Once again mired in winter free-fall, the basketball Buckeyes are attracting the wrong kind of state-wide – and national – attention.
I was in the land of bigger and better last week – Arlington, Texas – when a lifetime Buckeye turned Texan questioned the current state of OSU basketball over breakfast:
“What’s wrong with Ohio State basketball? It’s hard to watch.
“Is it talent?
“Is it a lack of competition for playing time?
“Is it Holtmann? I thought everyone loved him when they gave him the new contract.”
With appreciation a reference to the parable of the lost sheep, it would appear that Chris Holtmann and his staff have again lost the flock in mid-journey, not unlike the regrettable, forgettable season of a year ago. Only…somehow they found enough sheep during the Big Ten Tournament to rekindle hope for another season, another developmental journey, and the all-too-familiar lament that the roster is just to young and inexperienced to compete with the likes of Purdue and Wisconsin.
Ahhh…if only that were true! As it is, they’re apparently too young to compete with Nebraska and Northwestern, too!
And add Illinois to the list of wolves willing to pick off a wayward sheep or two, as the Illini quietly came to Value City Arena last week and won in all-too-familiar fashion…by twelve!
Afterwards, sophomore Roddy Gayle assured those who still have the patience, and respect enough for the chorus to listen, that this is not turning into last year’s downward spiral…just a variation on a theme at this point.
This makes seven seasons for Chris Holtmann, a good guy and one you desperately want to believe for the sake of rebuking Leo Durocher, who once famously promised…that good guys finish last!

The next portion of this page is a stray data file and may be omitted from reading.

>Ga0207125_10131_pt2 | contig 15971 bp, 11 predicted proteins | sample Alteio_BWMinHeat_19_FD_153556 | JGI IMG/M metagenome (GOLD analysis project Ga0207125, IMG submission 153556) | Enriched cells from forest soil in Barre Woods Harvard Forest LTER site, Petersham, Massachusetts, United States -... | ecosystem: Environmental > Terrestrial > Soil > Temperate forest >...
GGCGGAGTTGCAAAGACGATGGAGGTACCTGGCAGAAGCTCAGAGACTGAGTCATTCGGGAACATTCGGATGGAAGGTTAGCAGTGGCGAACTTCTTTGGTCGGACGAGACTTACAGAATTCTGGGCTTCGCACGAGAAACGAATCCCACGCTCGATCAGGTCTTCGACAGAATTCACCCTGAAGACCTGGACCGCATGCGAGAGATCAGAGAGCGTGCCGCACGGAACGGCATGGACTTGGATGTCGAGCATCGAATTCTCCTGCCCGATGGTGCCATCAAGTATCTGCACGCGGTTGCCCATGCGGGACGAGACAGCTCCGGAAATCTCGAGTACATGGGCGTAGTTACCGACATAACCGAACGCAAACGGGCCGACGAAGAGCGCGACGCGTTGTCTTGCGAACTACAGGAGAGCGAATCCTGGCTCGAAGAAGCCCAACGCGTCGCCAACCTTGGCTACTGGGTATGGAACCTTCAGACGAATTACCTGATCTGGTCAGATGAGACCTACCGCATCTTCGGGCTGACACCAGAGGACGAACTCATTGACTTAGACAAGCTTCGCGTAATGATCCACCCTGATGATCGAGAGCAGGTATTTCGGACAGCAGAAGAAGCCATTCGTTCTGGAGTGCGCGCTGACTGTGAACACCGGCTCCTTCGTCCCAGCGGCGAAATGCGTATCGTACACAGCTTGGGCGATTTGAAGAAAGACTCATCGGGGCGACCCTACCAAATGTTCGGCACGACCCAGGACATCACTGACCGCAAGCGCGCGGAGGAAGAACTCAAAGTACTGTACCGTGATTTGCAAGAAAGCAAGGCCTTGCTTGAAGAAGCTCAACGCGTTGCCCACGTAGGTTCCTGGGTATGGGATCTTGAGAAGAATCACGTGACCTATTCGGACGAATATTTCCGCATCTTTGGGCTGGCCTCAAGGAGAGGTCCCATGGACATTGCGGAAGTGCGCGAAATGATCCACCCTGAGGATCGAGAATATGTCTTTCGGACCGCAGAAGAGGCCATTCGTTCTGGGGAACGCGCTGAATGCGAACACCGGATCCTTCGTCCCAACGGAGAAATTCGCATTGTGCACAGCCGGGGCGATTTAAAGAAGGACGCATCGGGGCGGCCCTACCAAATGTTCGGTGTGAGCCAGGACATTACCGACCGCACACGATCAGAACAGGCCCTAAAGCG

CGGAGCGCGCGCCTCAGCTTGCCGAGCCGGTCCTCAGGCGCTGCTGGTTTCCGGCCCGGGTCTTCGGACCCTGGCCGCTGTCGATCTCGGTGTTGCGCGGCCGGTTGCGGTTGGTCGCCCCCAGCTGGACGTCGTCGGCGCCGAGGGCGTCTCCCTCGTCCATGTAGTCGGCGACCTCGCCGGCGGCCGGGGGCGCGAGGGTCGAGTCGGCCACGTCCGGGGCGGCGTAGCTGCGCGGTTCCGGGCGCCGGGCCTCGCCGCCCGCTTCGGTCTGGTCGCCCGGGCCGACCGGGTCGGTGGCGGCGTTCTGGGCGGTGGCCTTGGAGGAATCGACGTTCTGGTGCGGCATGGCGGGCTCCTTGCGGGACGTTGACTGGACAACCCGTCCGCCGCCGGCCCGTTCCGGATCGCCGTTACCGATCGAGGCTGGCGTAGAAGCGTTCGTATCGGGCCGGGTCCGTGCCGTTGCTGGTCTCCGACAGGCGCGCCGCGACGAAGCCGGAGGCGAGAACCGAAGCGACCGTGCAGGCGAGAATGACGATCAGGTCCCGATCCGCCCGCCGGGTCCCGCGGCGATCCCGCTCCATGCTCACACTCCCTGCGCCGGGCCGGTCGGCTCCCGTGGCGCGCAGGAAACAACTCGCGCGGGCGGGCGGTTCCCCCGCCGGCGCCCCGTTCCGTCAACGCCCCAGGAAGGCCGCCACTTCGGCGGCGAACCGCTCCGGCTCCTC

But Holtmann, like so many other coaches in his neighborhood, has a problem, aside from the Xs and Os – one that stems from the contemporary culture of Jimmies and Joes. And it’s a culture of sports that’s not necessarily confined to basketball.
If you were to draw a comparison between Ohio State and Purdue basketball, or perhaps Bob Knight’s and Tom Izzo’s best teams, I would point to the difference in a player like Zach Edey and Draymond Green…and oh, say, any of the culture of players that are talented, but just not desperate to compete like a Draymond Green when he was at Michigan State, or now for that matter. And while you consider the comparison, consider this, too.
That it’s highly possible that every player on the Ohio State’s roster has never had to worry about making a team – in his life – prior to Ohio State! What I’m saying is that every player in college basketball has always been the biggest, or the best, and that for the most part their current situation is the first truly competitive moment in their life.
Yes, some of them have won state championships in high school, as a collective measure. But none of them have ever known the outright uncertainty of not making the team!
To further illustrate, a young coach with a talented team once asked another, older, coach what his team needed to get better.
And after considering the question, the older coach simply said, “You need a guy in your locker room that every other member of the team was deathly afraid of. Someone that would rip off your head and spit down your neck if you don’t do your job.”
The younger coach looked at the older coach like he had just blasphemed the Ten Commandments.
But it’s true. True leadership on a team comes from players who others look to follow, and trust. Zach Edey is that guy, who looks like someone you don’t want to disappoint when the ball’s in your hands and the game is on the line.
Do I think Ohio State has good players, skilled players, and players that fill a role? Yes. I think the roster is made up of great young men – men in image of Chris Holtmann.
But back to the question: What’s really wrong with Ohio State basketball? Or any sport, anywhere, for that matter?
And is Ohio State not unlike a hundred other schools, because they all draw from the same culture of athletes? And there’s that word again.
It’s hard to tell someone that we don’t demand enough from kids anymore, but who can deny it? Because we are a culture that believes that we all benefit when everyone gets a trophy. Right?
After watching them lose eight of their last nine against average Big Ten competition, let’s at least consider that it is what it is.
Can you think of another, better reason?